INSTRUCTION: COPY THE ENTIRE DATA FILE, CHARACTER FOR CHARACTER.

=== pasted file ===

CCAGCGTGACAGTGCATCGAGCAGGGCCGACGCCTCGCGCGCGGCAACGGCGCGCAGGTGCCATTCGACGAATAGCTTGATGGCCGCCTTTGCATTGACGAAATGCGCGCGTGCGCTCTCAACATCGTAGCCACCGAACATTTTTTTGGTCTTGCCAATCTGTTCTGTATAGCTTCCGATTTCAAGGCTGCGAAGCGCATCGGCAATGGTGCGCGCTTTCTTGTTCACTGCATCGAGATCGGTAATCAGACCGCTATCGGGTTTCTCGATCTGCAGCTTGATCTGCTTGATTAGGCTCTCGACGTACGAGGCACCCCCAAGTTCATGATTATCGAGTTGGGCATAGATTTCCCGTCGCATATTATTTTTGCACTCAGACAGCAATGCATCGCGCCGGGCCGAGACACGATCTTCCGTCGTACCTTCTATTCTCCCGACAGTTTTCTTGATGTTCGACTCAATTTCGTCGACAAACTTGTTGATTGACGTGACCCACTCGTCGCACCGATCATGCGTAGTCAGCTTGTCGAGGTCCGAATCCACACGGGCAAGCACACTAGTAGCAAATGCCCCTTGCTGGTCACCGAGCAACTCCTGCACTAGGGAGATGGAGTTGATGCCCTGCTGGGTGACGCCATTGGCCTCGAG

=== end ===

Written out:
CCAGCGTGACAGTGCATCGAGCAGGGCCGACGCCTCGCGCGCGGCAACGGCGCGCAGGTGCCATTCGACGAATAGCTTGATGGCCGCCTTTGCATTGACGAAATGCGCGCGTGCGCTCTCAACATCGTAGCCACCGAACATTTTTTTGGTCTTGCCAATCTGTTCTGTATAGCTTCCGATTTCAAGGCTGCGAAGCGCATCGGCAATGGTGCGCGCTTTCTTGTTCACTGCATCGAGATCGGTAATCAGACCGCTATCGGGTTTCTCGATCTGCAGCTTGATCTGCTTGATTAGGCTCTCGACGTACGAGGCACCCCCAAGTTCATGATTATCGAGTTGGGCATAGATTTCCCGTCGCATATTATTTTTGCACTCAGACAGCAATGCATCGCGCCGGGCCGAGACACGATCTTCCGTCGTACCTTCTATTCTCCCGACAGTTTTCTTGATGTTCGACTCAATTTCGTCGACAAACTTGTTGATTGACGTGACCCACTCGTCGCACCGATCATGCGTAGTCAGCTTGTCGAGGTCCGAATCCACACGGGCAAGCACACTAGTAGCAAATGCCCCTTGCTGGTCACCGAGCAACTCCTGCACTAGGGAGATGGAGTTGATGCCCTGCTGGGTGACGCCATTGGCCTCGAG